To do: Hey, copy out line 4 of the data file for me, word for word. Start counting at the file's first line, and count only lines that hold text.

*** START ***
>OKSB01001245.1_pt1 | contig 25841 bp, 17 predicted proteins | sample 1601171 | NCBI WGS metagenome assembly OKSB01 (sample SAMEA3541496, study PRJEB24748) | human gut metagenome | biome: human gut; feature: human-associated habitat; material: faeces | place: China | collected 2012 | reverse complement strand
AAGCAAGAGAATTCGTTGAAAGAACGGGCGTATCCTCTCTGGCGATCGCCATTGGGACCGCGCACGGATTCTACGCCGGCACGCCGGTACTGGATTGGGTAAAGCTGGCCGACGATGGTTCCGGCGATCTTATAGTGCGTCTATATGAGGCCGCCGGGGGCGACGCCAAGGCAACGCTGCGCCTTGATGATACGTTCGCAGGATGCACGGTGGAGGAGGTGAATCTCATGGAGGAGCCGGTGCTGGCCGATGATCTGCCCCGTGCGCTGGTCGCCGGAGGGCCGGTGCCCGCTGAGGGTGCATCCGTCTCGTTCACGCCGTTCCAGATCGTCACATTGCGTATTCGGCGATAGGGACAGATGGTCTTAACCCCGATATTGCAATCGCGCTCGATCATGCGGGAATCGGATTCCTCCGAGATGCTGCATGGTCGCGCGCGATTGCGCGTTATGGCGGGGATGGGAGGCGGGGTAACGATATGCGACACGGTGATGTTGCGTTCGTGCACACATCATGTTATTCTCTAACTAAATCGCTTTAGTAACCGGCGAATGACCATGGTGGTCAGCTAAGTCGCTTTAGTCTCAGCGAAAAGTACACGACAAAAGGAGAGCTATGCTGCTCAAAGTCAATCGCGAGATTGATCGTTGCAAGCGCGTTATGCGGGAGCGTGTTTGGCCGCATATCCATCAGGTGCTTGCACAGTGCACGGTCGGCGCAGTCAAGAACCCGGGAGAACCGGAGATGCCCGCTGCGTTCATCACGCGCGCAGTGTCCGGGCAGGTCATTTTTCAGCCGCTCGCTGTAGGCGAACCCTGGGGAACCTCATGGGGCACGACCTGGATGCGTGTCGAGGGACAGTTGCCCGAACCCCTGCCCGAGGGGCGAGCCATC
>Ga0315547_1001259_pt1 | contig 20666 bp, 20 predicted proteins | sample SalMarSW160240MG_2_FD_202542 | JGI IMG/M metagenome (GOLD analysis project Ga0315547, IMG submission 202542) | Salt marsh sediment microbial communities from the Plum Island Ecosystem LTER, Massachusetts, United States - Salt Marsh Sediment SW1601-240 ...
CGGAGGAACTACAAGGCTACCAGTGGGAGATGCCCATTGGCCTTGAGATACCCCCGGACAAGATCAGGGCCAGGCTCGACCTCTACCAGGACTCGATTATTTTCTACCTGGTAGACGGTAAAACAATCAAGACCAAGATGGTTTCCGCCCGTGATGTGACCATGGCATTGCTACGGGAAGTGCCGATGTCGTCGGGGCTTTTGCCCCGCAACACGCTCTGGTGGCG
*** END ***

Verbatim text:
CGGAGGAACTACAAGGCTACCAGTGGGAGATGCCCATTGGCCTTGAGATACCCCCGGACAAGATCAGGGCCAGGCTCGACCTCTACCAGGACTCGATTATTTTCTACCTGGTAGACGGTAAAACAATCAAGACCAAGATGGTTTCCGCCCGTGATGTGACCATGGCATTGCTACGGGAAGTGCCGATGTCGTCGGGGCTTTTGCCCCGCAACACGCTCTGGTGGCG